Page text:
In Remove (Year 7) the girls spend a day off timetable in Trinity term playing the ‘Make it Real Game’. Here they assume the life/work roles of a simulated community and work together to make it a success.
In the Inters (Year 8) the girls start the year by looking at themselves and the skills that they already have and those that they are going to develop. Careers education isn’t simply looking at ‘jobs’ but about developing self awareness, confidence and self esteem. Understanding their ‘identity mix’ will help them to develop a career path that they will enjoy and that will allow them to grow. Careers lessons are taught in an engaging and interactive manner through discussions, role plays and research. Girls are encouraged from their first lesson to share their experiences and to ask questions.
In the Hilary term girls play The Real Game. Each member of the group is randomly assigned a job. They then spend their lessons in costume learning about salary, budgeting, leisure time, how to cope with redundancy and CV writing and transferable skills within their role.
In Lower Transits (Year 9) girls continue to look at self development and finding out about careers and the world of work. They consider what makes people happy in their place of work and what skills and attributes are needed for different occupations. Near to the time when girls have to select their GCSE subject choices, time is spent using a variety of careers based applications, looking at which subjects are useful for certain roles.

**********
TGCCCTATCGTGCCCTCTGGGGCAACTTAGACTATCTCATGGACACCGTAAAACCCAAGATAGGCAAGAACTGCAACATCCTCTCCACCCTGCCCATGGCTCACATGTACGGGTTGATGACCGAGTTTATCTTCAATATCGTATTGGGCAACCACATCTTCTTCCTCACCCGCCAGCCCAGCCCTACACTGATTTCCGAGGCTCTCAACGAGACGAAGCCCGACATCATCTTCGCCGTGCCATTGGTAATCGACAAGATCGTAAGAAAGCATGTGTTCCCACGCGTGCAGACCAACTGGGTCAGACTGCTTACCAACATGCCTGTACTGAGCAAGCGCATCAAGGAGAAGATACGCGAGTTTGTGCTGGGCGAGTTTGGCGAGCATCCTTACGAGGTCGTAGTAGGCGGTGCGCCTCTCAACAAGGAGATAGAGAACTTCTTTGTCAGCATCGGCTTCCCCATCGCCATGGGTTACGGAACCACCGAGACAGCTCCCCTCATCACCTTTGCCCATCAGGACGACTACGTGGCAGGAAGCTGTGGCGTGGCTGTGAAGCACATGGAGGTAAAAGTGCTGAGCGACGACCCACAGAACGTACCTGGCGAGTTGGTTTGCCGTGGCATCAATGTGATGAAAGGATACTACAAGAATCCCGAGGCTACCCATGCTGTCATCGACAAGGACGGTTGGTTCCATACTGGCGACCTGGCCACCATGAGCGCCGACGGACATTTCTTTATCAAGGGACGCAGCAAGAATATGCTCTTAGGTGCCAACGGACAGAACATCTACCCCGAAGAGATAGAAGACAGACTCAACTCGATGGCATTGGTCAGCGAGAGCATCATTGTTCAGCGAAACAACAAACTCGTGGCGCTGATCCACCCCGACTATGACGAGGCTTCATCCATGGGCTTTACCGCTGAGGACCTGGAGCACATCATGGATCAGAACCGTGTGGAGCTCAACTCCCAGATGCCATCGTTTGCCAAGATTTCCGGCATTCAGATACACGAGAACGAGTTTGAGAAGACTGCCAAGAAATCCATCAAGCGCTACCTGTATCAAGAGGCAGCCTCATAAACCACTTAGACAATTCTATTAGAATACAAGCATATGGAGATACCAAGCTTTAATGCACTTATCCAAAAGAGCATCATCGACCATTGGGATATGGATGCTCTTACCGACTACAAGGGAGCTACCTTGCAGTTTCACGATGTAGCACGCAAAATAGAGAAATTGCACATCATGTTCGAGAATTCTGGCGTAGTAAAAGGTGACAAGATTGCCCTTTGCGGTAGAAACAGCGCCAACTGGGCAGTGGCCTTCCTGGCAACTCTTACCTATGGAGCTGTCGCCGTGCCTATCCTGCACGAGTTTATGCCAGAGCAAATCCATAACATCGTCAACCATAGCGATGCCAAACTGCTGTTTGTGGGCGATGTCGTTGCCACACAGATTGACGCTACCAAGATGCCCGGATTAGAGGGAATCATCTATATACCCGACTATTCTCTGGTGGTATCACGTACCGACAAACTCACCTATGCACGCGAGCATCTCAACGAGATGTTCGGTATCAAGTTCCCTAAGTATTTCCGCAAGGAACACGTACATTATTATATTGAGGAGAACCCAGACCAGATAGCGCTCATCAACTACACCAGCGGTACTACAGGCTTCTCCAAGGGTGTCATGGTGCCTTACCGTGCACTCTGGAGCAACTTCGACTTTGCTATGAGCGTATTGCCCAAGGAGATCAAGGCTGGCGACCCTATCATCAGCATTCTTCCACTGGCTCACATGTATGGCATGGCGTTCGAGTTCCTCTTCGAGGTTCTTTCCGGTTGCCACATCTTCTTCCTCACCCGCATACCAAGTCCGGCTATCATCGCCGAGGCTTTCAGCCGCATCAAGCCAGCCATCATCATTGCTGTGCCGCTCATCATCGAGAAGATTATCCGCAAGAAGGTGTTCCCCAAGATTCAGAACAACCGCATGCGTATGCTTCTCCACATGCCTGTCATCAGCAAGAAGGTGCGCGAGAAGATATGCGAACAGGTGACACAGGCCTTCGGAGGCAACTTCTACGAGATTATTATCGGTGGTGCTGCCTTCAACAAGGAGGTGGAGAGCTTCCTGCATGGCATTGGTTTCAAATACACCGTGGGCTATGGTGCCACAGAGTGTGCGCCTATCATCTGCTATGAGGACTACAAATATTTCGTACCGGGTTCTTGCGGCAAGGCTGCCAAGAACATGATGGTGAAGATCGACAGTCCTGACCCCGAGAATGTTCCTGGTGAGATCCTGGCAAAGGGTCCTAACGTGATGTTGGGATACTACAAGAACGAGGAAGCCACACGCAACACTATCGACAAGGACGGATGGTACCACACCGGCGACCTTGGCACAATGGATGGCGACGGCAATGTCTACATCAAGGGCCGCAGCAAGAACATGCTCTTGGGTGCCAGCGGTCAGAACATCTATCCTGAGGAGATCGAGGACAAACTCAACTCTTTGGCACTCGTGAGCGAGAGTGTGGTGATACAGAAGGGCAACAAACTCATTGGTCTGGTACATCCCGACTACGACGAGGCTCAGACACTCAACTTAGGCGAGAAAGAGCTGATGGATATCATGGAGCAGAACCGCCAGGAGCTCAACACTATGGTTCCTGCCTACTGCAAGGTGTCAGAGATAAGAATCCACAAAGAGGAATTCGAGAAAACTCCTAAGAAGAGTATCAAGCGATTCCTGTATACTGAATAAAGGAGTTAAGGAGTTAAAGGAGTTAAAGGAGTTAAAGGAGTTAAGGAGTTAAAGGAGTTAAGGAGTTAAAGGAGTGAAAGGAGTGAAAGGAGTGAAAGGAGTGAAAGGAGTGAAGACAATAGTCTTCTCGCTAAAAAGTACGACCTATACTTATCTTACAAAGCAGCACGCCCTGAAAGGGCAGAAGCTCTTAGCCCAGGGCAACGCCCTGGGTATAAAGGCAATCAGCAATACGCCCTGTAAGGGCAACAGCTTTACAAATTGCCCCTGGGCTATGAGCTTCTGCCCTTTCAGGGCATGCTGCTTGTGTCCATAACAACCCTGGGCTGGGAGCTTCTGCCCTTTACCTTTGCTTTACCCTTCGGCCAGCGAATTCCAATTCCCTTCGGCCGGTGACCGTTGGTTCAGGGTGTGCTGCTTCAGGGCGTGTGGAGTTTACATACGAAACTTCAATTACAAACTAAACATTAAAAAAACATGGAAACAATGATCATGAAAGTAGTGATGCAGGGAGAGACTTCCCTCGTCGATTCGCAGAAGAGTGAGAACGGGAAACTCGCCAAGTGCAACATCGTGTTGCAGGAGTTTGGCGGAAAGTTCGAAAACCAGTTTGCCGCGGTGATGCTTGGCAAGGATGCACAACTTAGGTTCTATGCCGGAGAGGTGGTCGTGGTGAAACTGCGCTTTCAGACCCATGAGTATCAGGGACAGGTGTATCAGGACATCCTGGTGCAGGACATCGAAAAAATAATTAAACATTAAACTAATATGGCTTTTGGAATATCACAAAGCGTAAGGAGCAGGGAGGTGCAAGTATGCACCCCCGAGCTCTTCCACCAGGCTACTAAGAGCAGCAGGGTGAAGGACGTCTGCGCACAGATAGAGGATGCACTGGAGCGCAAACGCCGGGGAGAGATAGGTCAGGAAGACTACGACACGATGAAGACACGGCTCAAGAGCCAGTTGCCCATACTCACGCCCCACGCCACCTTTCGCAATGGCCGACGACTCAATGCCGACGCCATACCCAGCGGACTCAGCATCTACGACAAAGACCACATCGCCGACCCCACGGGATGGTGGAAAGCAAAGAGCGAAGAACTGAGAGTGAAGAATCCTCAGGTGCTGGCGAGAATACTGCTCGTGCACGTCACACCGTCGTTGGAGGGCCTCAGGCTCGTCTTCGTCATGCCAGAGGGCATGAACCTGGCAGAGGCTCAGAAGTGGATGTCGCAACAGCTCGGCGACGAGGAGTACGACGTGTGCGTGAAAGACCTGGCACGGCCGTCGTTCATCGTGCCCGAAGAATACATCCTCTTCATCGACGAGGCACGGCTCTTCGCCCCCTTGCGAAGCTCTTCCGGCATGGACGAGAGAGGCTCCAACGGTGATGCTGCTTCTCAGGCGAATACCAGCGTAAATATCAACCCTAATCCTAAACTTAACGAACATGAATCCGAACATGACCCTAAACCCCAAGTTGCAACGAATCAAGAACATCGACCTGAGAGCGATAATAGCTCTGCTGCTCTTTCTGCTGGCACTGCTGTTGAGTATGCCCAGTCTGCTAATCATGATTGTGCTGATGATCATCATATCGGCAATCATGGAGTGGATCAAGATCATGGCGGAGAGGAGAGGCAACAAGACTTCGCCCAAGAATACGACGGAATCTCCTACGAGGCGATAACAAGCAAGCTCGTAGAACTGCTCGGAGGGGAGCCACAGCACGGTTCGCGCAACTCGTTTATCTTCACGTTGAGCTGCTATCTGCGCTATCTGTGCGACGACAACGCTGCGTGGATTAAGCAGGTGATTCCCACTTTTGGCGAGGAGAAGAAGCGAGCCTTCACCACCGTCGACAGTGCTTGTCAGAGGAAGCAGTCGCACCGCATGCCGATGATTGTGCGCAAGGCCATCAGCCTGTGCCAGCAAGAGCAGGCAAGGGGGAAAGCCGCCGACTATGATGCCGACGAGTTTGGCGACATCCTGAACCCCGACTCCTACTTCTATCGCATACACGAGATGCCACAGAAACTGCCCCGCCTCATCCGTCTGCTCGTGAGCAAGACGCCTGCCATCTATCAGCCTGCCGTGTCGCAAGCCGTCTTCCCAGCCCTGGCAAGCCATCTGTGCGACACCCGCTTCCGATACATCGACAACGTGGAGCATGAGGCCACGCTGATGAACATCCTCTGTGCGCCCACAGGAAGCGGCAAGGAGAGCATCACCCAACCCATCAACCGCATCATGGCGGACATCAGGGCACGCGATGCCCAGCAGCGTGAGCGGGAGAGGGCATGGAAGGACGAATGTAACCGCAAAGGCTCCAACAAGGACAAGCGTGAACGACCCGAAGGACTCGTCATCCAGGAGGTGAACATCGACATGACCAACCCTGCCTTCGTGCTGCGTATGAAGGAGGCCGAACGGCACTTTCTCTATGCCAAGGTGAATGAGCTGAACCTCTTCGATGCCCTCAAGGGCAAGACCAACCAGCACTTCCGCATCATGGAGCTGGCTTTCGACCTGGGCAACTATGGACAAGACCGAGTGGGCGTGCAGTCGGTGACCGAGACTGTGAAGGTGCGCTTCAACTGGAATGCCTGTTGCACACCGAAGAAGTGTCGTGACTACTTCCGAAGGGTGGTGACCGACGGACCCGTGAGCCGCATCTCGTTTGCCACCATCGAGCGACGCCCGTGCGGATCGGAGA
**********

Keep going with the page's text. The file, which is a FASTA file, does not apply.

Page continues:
In UTS and Shell, careers education is continues through a variety of forums. These are tailored to what the girls feel is important to them and what is thought to be useful as they consider the next stage in their education.
The experience of ‘going to work’ is invaluable. All girls undertake a week of work experience in October when in Shell (Year 11). With guidance they organise their own placements which involves contacting employers, writing introductory letters and creating their own CV. On their return they all give presentations to each other, parents and teachers. This is always an engaging and interesting evening and is organised jointly with the English department. The girls are able to practise their communication skills as well as to learn from each others’ experiences at work.
At each stage of their lives girls have access to advice from the careers teacher, on line careers guidance packages and resources from a well stocked dedicated careers library In Study I and II the girls also have the opportunity to have a careers interview with a professional independent careers consultant. These are one to one interviews and guidance is tailored to each girl and their needs and interests.
Students are helped to make their applications to university by the Study (Sixth Form) tutors who give them several one to one interviews about their choices and to discuss the writing of their personal statements. Outside careers professionals can also be consulted at this stage as required.
Mrs T Jarrett BA (Hons) PGCE